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AKS with Calico Network Policies

Using Calico Network Policy with Azure Kubernetes Server

Network policies in Kubernetes are essentially firewalls for pods. By default, pods are accessible from anywhere with no protections. If you like to to use network policies, you’ll need to install a network plugin that supports this feature. This article will demonstrate how to use this feature with Calico network plugin on AKS.

Default Kubenet network plugin

The default network plugin for AKS as well as many other Kubernetes implementations is kubenet:

a very basic, simple network plugin, on Linux only. It does not, of itself, implement more advanced features like cross-node networking or network policy (ref)

Though the kubenet network plugin is limited, it affords some security as pods are on an overlay network behind a NAT. Thus, the pod cannot be reached from outside the cluster, unless the operator (you) configure a service resource (NodePort or LoadBalancer) or an ingress resource.

About the Diagram: With kubenet, traffic that is headed toward pods running on the same worker node, then it will just go to the local bridge cbr0 to reach the target pod. If the destination is to a pod on another worker node, then traffic is sent outside of the node with IP forwarding, and using Azure UDR (user defined routes), will land on the correct worker node and then sent ownward to that node’s local bridge cbr0.

Securing internal cluster traffic

Why do we need such a granular control of network packets between containers? (ref. colleague)

Defining network policy allows you to enable things like defense in depth when serving a multi-level application. Essentially, any reasons were you may want to restrict access to services traditional virtual machines would be the same you would restrict access to services running on containers.

Should a malicious or errant entity breach the top layer, such as a container providing a web service, network policies could restrict what further access or layers can be reached.

Here are some obvious scenarios where network policies could be used:

  • restrict backend sensitive or critical services running in pods such as databases, secrets vaults, administration, etc.
  • restrict traffic between single tenants, so that pods with services containing customer tenants are not able to communicate with other customer tenants.
  • restrict external traffic from outside the Kubernetes cluster, especially if the network plugin parks the pods on the same subnet as other virtual machines.
  • restrict outbound traffic where services should not be talking to unknown services, especially on the public Internet.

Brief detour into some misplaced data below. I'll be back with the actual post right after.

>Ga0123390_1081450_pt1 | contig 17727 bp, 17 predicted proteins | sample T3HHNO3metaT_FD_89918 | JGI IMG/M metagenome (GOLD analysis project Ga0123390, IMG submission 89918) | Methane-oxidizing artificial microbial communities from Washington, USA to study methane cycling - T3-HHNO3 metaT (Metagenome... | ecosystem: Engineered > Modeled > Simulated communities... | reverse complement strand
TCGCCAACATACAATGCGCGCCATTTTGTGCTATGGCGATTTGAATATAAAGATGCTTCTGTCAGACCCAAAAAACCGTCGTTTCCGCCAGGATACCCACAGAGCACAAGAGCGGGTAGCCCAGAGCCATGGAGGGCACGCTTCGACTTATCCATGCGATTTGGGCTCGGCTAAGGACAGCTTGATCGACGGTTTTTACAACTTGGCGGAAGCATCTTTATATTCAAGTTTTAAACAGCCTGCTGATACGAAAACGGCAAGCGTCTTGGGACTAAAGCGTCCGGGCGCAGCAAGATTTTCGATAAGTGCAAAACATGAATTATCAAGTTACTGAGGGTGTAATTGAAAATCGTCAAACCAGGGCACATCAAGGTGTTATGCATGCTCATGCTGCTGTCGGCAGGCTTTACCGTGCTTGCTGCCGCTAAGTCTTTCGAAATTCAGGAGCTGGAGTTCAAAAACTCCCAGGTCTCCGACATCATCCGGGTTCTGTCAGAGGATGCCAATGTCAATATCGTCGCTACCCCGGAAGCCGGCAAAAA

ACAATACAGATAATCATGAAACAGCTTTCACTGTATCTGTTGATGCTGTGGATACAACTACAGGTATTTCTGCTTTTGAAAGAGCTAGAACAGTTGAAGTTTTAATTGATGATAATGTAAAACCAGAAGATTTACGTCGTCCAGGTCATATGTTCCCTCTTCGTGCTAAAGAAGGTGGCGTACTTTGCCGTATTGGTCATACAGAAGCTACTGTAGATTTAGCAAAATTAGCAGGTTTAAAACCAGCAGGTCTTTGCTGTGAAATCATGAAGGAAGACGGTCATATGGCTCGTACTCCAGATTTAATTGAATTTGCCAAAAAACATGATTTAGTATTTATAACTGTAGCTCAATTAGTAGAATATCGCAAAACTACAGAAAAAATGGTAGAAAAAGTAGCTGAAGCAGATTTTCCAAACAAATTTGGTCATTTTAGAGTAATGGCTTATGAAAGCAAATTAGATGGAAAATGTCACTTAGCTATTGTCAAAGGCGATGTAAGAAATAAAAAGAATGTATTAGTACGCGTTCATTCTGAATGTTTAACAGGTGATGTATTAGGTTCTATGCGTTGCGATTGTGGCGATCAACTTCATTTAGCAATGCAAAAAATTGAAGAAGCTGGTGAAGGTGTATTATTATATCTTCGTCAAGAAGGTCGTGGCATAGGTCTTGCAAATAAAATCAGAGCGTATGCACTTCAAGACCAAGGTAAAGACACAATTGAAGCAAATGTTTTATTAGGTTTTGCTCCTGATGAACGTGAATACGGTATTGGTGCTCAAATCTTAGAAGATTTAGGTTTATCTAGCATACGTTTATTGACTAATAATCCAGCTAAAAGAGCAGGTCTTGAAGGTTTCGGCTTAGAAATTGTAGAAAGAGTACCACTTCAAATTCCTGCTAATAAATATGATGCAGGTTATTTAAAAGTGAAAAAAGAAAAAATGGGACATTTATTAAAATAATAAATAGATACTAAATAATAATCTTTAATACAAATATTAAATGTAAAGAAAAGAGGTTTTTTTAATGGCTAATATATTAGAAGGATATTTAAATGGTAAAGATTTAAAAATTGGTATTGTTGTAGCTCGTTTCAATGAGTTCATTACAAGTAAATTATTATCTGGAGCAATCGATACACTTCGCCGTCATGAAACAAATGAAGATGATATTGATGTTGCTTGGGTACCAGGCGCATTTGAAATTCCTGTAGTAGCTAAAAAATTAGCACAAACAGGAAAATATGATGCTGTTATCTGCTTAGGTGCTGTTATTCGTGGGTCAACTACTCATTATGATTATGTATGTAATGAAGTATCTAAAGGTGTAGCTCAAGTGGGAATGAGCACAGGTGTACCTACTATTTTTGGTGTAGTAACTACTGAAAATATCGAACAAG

Azure network plugin

Azure provides a more robust plugin called Azure CNI that will park the pods on the same subnet as virtual machines. This is useful for other virtual machines to reach the Kubernetes pods without going through a Kubernetes service.

The obvious danger here is that all pods are now exposed to external traffic outside of the Kubernetes cluster, so network policies definitely become vital in this scenario.

NOTE: The Azure CNI network plugin comes with a limited subset of network policy features and depends on underlying Azure network infrastructure. With Calico, you can enjoy the full set of network policy features without dependency on Azure network infrastructure.

Overview of Tutorial

This article covers how to use network policies in a real world scenario with a sensitive and critical service: a highly performant distributed graph database called Dgraph.

The article will run through these tests or steps:

  1. Deploy distributed graph database Dgraph and Python client pod(s) in separate namespaces
  2. Deploy a network policy that block off all traffic except from pods within the same namespace or from pods in a namespace with the required labels
  3. Add required labels on the namespace containing the client pod to allow access to database services (Dgraph)

Articles in Series

This series shows how to both secure and load balance gRPC and HTTP traffic.

  1. AKS with Azure Container Registry
  2. AKS with Calico network policies (this article)
  3. AKS with Linkerd service mesh
  4. AKS with Istio service mesh

Previous Article

In a previous article, I documented how to build and push container images to Azure Container Registry. Portions of this article will be reused to demonstrate HTTP and gRPC connectivity when services are blocked.

Requirements

For creation of Azure cloud resources, you will need to have a subscription that will allow you to create resources.

Required tools

These tools are required for this article:

  • Azure CLI tool (az): command line tool that interacts with Azure API.
  • Kubernetes client tool (kubectl): command line tool that interacts with Kubernetes API